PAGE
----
How Many Women Have Breast Cancer?

Julia Louis-Dreyfus, Emmys 2017 (Evening Standard)

Julia Louis-Dreyfus, Emmys 2017 (Evening Standard)

Earlier this year, “Veep” actress Julia Louis-Dreyfus revealed that she has breast cancer. In an Instagram post announcing her diagnosis, she noted that “1 in 8 women” receive the diagnosis. Is this number accurate?

According to data provided by BreastCancer.org and the American Cancer Society, this ratio is accurate (and the exact one cited by both websites). In 2017 alone, it’s estimated that there will be 252K+ new cases of invasive breast cancer (not counting recording cases). This number of new cases of breast cancer has risen slightly in the past few years: In 2014, 236K+ women were diagnosed with breast cancer.

Estimates put deaths from the disease at around 40K+ for 2017. Death rates from the disease have been steadily declining since 1989, and have dropped 39% from 1989 to 2015.

Breast cancer is currently the most common cancer for women, regardless of race or ethnicity. However, that doesn’t mean race doesn’t factor in to surviving the disease:

While breast cancer incidence rates are highest in non-Hispanic white women, breast cancer death rates are highest in African American women.

Louis-Dreyfus has completed her second round of chemotherapy. PSA: get those mammograms!

 

 

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Trends: Genderless Awards Categories

MTV Movie & TV Awards nominees Daniel Kaluuya, Millie Bobby Brown, and Emma Watson (Entertainment Weekly)

MTV Movie & TV Awards nominees Daniel Kaluuya, Millie Bobby Brown, and Emma Watson (Entertainment Weekly)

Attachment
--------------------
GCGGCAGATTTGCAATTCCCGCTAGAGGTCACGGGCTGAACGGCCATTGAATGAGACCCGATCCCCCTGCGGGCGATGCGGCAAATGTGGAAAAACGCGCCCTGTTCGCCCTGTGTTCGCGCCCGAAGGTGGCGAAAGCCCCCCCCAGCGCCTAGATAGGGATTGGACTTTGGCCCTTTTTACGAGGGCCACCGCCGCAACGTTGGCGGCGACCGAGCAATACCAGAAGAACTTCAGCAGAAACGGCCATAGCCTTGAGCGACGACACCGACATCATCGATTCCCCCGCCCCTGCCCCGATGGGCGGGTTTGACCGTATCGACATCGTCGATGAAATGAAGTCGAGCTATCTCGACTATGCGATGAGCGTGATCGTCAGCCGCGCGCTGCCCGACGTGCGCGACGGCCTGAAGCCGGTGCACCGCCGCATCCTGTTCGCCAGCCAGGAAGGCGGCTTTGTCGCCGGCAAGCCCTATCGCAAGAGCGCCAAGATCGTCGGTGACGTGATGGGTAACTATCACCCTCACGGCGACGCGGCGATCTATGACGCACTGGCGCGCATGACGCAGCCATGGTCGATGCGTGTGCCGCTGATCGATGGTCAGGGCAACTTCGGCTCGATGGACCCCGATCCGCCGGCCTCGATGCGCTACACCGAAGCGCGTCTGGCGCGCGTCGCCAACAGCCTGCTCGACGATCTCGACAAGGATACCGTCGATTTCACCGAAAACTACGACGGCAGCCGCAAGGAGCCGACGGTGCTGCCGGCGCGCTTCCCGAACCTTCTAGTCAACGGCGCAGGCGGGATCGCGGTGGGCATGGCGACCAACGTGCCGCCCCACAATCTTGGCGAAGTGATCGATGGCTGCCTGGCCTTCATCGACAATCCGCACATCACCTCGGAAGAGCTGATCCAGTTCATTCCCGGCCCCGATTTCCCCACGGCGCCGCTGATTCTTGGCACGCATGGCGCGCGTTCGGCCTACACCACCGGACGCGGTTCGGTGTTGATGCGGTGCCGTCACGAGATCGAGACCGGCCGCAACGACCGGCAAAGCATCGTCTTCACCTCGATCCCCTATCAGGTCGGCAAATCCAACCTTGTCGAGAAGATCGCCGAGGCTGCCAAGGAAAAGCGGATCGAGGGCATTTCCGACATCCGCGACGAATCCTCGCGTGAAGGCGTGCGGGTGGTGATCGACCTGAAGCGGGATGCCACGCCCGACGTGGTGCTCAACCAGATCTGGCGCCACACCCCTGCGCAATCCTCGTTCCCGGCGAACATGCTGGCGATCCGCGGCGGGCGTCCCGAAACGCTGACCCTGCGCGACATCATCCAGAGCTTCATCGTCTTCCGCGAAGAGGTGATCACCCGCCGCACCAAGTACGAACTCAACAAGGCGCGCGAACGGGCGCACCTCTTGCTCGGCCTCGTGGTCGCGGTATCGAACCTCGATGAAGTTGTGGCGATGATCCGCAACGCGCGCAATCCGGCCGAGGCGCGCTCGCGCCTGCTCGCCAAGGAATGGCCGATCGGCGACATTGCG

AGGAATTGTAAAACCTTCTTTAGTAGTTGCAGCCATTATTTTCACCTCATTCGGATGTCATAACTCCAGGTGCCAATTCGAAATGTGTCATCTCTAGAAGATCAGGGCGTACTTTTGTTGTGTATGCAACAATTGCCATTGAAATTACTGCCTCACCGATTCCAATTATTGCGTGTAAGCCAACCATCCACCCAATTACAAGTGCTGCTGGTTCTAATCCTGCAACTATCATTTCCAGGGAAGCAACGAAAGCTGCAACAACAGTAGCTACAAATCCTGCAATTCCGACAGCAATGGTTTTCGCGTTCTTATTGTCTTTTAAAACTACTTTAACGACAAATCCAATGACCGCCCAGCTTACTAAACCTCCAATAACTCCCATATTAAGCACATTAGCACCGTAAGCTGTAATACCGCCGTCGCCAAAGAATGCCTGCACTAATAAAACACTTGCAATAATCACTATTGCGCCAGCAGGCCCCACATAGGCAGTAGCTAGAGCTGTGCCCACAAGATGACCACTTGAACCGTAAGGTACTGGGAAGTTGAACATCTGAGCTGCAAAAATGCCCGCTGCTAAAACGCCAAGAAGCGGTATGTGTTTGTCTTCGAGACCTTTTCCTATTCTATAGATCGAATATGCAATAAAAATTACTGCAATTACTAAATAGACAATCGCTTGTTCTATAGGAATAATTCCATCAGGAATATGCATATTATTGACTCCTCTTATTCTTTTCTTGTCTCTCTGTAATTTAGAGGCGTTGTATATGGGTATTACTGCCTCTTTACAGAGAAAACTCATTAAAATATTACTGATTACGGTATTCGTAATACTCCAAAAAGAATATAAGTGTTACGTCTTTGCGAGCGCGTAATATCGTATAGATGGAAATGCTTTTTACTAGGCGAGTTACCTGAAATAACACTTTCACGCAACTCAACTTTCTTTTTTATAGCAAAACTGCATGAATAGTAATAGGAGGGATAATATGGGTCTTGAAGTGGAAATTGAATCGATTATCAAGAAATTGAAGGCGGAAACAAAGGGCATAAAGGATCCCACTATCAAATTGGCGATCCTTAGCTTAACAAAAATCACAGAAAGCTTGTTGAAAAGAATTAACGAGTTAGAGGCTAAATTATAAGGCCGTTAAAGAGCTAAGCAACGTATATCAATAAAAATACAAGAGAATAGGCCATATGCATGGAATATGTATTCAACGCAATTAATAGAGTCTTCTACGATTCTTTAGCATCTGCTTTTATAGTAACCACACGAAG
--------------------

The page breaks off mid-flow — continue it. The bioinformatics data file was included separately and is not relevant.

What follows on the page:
Last month, MTV announced that its MTV Movie Awards would be no more. Instead, the show would now involve awards for TV, and be called the MTV Movie & TV Awards. But that wasn’t the only new thing the cable network had in store for its new awards show: Certain major categories will be gender neutral.

This new gender neutrality spans the acting categories: Best Actor in a Movie (which includes Emma Watson from “Beauty and the Beast” and Daniel Kaluuya from “Get Out”) and Best Actor in a TV Show (which includes Donald Glover from “Atlanta” and Millie Bobby Brown from “Stranger Things”). Of course, some categories have always been gender-neutral, inkling Best Kiss, Best Villian and Best Hero.

There’s clearly a sea change happening, as mainstream culture has gotten hip and woke to the nuances of gender identity. And the young generation isn’t averse to asking for what they want, particularly in terms of representation. Actor Asia Kate Dillion, known for their role on Showtime’s “Billions” as a non-binary character (and TV’s first one at that!), wrote to the Television Academy and asked them to reconsider their binary male and female categories. This was a big ask: the Television Academy governs the Emmy Awards. The Television Academy was very receptive to Dillon’s letter, and Dillon decided to submit themselves under Best Supporting Actor

If the Emmys were to do away with gendered categories, the award show would be getting back to its roots. The Emmys enacted separate categories for male and female performers in 1951, its third year.

I hope this new gender consciousness grows until it becomes so commonplace we no longer need to remark on it.

Viola Davis is the First African-American Woman to Win the Emmy for Outstanding Lead Actress

Emmy-winning actress Viola Davis (NY Daily News)

Emmy-winning actress Viola Davis (NY Daily News)

Acclaimed actress Viola Davis made history last night when she became the first African-American actress to win the Primetime Emmy Award for Outstanding Lead Actress in a Drama Series. Davis plays lawyer and law professor Annalise Keating in ABC’s “How to Get Away with Murder,” now in its second season.

The Academy of Television Arts & Sciences is finally beginning to recognize more diverse talent. Davis was up against Taraji P. Henson for “Empire,” which was the first time two Black women were nominated in the same category. Davis acknowledged Henson and 2013 and 2014 nominee Kerry Washington in her acceptance speech.

Some context for this win and occasion: The category has been awarded since 1953. Debbie Allen was the first Black woman nominated in the category in 1982. It begs the question: what took so long?!